Cracker cows

I just brought home two heifers. We’ve raised a European breed for many years, but we wanted to try something different. This is a rare 500 year old breed descended from the first cattle brought to Florida by the Spanish. The registry was established by animal science professors at UF from feral herds in state forests. They come in crazy colors and are very resistant to parasites, heat, and flies. I bought two weanling heifers I hope to tame down a bit. They are used to people, but cattle are always suspicious of new people, so they need some time to adjust. Pictures soon!




Names? They’re lovey :heart_eyes:

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Very pretty girls. Is the genetic basis known for the coat colors? Does the one with the light body have something akin to roaning, or ???

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They are cute but boy do they look like if you even thought the word Boo they would be over or thru those fences and gone!


They are pretty reactive, lol! However, I went in with them and they weren’t too bad. No panicking; just scared baby stuff.

The coat colors are all over. Apparently, you never know what the calf will look like. I saw the mama cows and the bull. One momma cow is white with big brown splotches and the other is a brown brindle. The bull is similar to the white calf.

The names haven’t been chosen, yet. At the moment, it’s Tiny and Skittles.

What’s your plan for them and will they have a job? Grass munchers? For meat? For milk?
they are cute.
I’m somewhat familiar with Cracker horses which are reportedly ancestors of Spanish horses also.
Just curious, what prompted you to get these critters?

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Really cute baby moo moo’s… I know very little about cows, except I would love to eventually get a couple to watch grazing in my pasture. You are going to have fun with them, them seem very cautious.

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Neat! I’ve always loved the crazy colors on some of the older cattle breeds. Are you going to breed them eventually? Those heritage breeds/landraces are so interesting and some of their genetics are so valuable; in this case the parasite/heat resistance.


We raise cattle for beef, but we’d like to establish a seed stock herd to perpetuate the breed. Only the best bulls get a good job while the others go to freezer camp. I have to learn about the different lines and traits associated so we can decide on a bull when the time comes. These babies just need to grow up for about a year. Hopefully, they’ll be tame enough before they calve for the first time. We bred another heritage breed and really enjoyed it. Our lines are still in use and even sought after fo good temperaments, udder shape on the cows, and nice builds. We guessed right when our bull was young and had him collected. We still sell straws every year.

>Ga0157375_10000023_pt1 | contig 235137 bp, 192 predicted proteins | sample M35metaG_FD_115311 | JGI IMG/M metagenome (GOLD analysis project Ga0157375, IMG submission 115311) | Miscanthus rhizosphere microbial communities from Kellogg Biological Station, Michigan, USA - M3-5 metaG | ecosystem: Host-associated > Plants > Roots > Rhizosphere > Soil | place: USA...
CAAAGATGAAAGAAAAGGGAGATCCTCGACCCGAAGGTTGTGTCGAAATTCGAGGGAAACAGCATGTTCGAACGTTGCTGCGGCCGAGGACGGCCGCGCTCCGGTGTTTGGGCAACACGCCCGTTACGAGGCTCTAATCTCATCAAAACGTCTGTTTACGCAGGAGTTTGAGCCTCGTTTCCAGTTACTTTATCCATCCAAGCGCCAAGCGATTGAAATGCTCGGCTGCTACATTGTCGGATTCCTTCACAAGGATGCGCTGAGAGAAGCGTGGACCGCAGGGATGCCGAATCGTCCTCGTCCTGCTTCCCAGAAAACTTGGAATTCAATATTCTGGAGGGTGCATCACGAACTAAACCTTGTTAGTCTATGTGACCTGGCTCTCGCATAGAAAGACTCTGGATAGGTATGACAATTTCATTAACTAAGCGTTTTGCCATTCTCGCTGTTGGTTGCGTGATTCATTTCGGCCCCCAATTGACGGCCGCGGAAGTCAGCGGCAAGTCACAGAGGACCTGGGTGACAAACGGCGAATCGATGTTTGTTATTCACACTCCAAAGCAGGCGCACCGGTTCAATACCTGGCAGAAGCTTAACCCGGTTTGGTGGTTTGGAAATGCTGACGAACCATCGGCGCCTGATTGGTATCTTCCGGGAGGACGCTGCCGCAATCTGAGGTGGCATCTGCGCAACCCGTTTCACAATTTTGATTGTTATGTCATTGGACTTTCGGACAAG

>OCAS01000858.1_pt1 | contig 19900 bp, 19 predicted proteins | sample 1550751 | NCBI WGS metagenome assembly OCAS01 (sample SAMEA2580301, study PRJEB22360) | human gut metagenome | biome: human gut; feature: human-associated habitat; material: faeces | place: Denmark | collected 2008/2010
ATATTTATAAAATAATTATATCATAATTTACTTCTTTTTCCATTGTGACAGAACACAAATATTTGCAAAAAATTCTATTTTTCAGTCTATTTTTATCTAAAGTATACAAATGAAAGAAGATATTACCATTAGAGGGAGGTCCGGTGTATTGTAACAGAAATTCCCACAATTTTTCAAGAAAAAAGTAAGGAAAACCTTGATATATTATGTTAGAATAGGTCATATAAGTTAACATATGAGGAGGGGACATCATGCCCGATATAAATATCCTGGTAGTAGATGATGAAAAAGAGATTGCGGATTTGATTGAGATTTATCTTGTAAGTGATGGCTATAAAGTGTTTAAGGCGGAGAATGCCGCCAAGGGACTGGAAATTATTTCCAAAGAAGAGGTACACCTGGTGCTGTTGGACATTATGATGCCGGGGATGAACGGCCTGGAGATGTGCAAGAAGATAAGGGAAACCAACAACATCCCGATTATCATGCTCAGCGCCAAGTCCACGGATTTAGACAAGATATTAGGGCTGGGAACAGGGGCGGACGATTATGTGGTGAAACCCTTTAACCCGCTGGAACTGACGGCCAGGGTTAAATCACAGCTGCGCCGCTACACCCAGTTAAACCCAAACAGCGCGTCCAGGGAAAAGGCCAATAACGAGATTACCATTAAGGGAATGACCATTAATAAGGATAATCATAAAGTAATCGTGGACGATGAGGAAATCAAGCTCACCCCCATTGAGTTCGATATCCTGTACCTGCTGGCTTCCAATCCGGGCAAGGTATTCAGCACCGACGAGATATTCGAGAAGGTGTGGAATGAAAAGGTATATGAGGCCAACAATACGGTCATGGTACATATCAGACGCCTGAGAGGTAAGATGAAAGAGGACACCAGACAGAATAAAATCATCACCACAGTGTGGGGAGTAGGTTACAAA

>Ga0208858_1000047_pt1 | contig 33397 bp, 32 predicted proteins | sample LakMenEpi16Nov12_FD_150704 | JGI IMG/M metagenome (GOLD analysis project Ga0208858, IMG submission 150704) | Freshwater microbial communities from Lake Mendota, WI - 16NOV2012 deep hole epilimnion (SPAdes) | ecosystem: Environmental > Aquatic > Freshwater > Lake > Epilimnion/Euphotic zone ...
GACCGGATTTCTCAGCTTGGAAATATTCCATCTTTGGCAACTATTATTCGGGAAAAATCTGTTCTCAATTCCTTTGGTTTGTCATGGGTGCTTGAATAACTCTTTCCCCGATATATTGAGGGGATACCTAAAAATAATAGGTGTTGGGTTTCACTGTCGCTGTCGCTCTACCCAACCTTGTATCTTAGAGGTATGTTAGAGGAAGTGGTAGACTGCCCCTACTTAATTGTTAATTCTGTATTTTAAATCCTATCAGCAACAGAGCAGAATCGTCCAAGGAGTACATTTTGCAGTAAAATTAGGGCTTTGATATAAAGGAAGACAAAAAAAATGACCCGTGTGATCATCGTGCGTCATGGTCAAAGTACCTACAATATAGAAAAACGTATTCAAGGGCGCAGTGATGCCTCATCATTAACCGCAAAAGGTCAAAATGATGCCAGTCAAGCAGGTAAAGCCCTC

These guys have thrived so long down here and it is important to preserve their genetics. We always raise grass fed beef and to do that well, you stick with heritage breeds that were raised that way for centuries. The flavor of the beef is far superior than modern breeds raised on grass. Modern breeds taste good fed out on grain because they are selected for marbling and flavor based on grain finishing. They can get a strong gamey flavor when finished on a grass based diet. The big unknown for us with Crackers is the flavor of the beef and the quality of the steaks. Based on their build, they steaks will be smaller, of course, but marbling is how they are graded. Those are concerns for marketing the beef. For the immediate future, we will be the main consumers. If we think it’s marketable, we can lease additional pasture (or woodlands with these guys) and expand the herd.

The cool thing about these guys is that they browse as well as graze. They can eat underbrush in a pine forest or farmed pines, which reduces the fire risk. Here in Florida, we get plenty of lightning caused forest fires. Controlled burns are useful, but they put a lot of CO2 into the atmosphere. I think these guys could help reduce underbrush without the smoke issues. Okay, so people might ask about CO2 from the cattle. Funny thing is that greenhouse gases from cattle are based on what they eat. Eating grain is bad, but browsing makes the type of cattle emissions more akin to that of a deer (which are just smaller ruminants). If we could feed people beef, reduce underbrush without so much smoke, and reduce the demand for feedlot cattle, even a little, it would be helpful.

California has experimented with goats to reduce underbrush, but they ought to look into these Cracker cattle because they help just by being bigger and able to chew up woody plants more easily. Getting rid of woody underbrush opens up woodlands to more species of wildlife. Some birds like it really dense, but more species need open areas, too.